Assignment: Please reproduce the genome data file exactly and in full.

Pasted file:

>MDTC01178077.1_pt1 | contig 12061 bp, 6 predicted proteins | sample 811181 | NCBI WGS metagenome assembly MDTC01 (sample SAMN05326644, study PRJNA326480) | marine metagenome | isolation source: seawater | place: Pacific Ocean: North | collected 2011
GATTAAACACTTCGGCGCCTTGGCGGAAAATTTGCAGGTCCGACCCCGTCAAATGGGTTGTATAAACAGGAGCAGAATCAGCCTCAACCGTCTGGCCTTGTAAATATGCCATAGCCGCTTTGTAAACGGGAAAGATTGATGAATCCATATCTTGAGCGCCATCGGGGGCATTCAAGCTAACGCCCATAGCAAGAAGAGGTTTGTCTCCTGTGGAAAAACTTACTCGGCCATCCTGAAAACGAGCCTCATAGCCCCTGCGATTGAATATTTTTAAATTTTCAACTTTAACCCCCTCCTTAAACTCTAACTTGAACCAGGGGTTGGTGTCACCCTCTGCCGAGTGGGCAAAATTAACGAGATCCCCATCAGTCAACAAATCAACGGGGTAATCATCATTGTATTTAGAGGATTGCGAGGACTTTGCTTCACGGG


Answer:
>MDTC01178077.1_pt1 | contig 12061 bp, 6 predicted proteins | sample 811181 | NCBI WGS metagenome assembly MDTC01 (sample SAMN05326644, study PRJNA326480) | marine metagenome | isolation source: seawater | place: Pacific Ocean: North | collected 2011
GATTAAACACTTCGGCGCCTTGGCGGAAAATTTGCAGGTCCGACCCCGTCAAATGGGTTGTATAAACAGGAGCAGAATCAGCCTCAACCGTCTGGCCTTGTAAATATGCCATAGCCGCTTTGTAAACGGGAAAGATTGATGAATCCATATCTTGAGCGCCATCGGGGGCATTCAAGCTAACGCCCATAGCAAGAAGAGGTTTGTCTCCTGTGGAAAAACTTACTCGGCCATCCTGAAAACGAGCCTCATAGCCCCTGCGATTGAATATTTTTAAATTTTCAACTTTAACCCCCTCCTTAAACTCTAACTTGAACCAGGGGTTGGTGTCACCCTCTGCCGAGTGGGCAAAATTAACGAGATCCCCATCAGTCAACAAATCAACGGGGTAATCATCATTGTATTTAGAGGATTGCGAGGACTTTGCTTCACGGG